replacing old light switch


  #1  
Old 10-16-03, 08:48 AM
bwgibs
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replacing old light switch

I am replacing two light switches that are part of a double panel contolling separate fixtures. One switch, which controls the outside porch light, has three wires that were connected to three screws on the previous, very old switch:

One wire is white and the other two are black. A fourth wire is an brownish-orange color and is twisted and capped with the two white wires (neutral?) from the other switch.

Any ideas about what type of switch this is and how to hook it up? I don't know enough about electrical wiring to tell you more about the setup - sorry.
 
  #2  
Old 10-16-03, 09:38 AM
J
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Does the switch lever say "on" and "off" on it, or is the lever blank?

I assume when you say that the wire is brownish-orange, you are talking about the color of the insulation, not the wire itself, right?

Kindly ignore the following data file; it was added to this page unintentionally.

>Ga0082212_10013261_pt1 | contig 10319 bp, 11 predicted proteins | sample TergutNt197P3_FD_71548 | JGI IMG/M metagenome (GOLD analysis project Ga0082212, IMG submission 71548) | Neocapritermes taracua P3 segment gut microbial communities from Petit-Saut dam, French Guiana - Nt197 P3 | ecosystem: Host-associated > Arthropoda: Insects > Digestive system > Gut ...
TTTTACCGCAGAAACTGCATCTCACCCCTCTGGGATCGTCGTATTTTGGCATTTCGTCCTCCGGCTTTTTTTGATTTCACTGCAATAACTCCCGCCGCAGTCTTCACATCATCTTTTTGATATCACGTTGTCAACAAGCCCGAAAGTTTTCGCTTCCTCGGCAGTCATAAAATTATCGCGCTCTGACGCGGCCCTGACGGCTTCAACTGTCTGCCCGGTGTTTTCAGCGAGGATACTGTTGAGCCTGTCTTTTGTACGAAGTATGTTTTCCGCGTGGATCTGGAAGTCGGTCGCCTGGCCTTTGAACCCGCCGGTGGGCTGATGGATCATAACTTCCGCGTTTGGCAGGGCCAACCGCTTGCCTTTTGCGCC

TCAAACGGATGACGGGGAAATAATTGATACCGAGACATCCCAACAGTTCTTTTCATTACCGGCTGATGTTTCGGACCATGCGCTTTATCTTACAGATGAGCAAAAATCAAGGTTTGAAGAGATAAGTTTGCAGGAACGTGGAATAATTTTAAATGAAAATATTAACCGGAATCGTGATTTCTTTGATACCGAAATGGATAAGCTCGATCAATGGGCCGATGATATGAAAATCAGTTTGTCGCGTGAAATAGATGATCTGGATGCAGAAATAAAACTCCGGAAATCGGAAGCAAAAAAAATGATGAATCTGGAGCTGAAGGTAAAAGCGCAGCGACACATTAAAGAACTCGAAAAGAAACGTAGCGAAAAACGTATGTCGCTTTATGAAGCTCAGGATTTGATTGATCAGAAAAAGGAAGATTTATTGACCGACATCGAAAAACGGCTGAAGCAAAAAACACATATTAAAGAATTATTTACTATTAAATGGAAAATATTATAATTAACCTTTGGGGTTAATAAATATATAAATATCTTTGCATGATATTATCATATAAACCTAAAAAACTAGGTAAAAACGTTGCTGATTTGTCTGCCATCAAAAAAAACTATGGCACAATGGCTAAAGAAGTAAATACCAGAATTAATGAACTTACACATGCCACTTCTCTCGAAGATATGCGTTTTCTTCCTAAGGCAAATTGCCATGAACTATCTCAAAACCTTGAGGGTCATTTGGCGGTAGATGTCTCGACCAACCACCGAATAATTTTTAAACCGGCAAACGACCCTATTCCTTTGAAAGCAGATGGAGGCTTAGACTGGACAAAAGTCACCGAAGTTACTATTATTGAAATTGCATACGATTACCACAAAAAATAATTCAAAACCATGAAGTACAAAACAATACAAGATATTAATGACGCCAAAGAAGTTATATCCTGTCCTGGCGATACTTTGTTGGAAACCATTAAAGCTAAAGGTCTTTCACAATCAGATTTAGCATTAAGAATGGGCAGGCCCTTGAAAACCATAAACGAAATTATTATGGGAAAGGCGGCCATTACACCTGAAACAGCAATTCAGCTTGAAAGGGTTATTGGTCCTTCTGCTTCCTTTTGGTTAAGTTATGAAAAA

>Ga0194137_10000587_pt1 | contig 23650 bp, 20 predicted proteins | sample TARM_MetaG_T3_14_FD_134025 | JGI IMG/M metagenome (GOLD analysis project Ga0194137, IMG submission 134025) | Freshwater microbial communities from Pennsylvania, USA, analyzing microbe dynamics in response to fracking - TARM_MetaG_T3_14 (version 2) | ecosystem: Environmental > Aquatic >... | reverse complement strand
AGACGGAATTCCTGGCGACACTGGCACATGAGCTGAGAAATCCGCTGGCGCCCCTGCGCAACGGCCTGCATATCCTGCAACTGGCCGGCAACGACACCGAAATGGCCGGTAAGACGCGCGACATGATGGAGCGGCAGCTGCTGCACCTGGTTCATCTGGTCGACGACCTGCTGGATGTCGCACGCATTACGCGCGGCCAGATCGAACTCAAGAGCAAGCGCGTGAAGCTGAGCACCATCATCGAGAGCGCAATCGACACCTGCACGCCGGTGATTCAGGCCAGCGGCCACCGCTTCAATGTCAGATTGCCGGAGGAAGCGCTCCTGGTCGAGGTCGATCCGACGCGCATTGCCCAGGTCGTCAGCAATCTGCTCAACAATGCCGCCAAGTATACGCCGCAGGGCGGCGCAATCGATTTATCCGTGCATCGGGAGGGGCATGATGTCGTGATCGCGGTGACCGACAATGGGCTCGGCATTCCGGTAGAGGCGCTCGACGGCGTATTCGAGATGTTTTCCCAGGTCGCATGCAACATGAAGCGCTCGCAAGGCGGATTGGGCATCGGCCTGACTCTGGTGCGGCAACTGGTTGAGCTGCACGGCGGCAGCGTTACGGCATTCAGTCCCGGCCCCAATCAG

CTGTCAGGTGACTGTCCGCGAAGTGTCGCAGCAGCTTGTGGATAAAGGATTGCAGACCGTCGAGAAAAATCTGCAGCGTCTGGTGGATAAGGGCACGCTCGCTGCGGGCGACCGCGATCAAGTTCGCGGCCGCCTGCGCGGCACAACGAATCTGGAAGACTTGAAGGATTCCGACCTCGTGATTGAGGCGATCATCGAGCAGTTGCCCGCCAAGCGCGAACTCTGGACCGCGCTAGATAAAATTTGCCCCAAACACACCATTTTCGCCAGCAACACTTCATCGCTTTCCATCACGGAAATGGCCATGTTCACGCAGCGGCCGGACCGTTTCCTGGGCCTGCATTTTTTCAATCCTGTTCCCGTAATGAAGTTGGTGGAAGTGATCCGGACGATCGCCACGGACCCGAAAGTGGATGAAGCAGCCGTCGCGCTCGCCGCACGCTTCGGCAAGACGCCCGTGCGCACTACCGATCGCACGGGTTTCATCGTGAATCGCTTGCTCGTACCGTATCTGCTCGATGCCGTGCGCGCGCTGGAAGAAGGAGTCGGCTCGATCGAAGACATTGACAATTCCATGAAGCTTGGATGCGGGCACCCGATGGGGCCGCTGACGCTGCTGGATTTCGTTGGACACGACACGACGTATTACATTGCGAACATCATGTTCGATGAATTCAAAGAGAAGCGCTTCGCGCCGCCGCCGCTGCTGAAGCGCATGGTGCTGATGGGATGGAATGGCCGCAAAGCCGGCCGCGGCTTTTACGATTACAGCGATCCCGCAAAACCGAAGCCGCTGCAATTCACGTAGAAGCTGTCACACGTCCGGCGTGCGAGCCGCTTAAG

When you say two white wires "from the other switch," can you more precisely describe where these two wires come from?
 
  #3  
Old 10-16-03, 10:21 AM
bwgibs
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The switch lever does say "on" and "off" on it. It is the only switch controlling the light.

I am describing the color of the insulation. The wiring is copper.

There are four holes in the wall giving off the wires. Each switch gets wires from two holes:

CONFUSING SWITCH
hole 1 - black wire and white wire
hole 2 - black wire and brown wire

NORMAL SWITCH
hole 3 - black wire and white wire
hole 4 - black wire and white wire

So the twisted white wires (from NORMAL) and brown wire (from CONFUSING) are coming from the wall and are not attached to any switch. I hope that is what you meant. I am uncertain where the switches are in the circuit.

The original switch had a black and white wire connected to two screws on the top of the switch, and the other black wire connected to a bottom screw.

Thank you so much for your help. I wish I could give you a better description.
 
  #4  
Old 10-16-03, 12:00 PM
J
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I would like to be able to draw out the wiring in this box precisely. Let's develop a notation system that allows us to describe this wriing precisely and accurately.

Call the black wire from hole 1: B1
Call the white wire from hole 1: W1
etc.

Is there a chance that that brownish-orange wire used to be white, but has darkened with age and overheating? If so, can we call it W2?

Call the confusing switch: CS. The screws on that switch will be CS1, CS2, ...

Call the normal switch: NS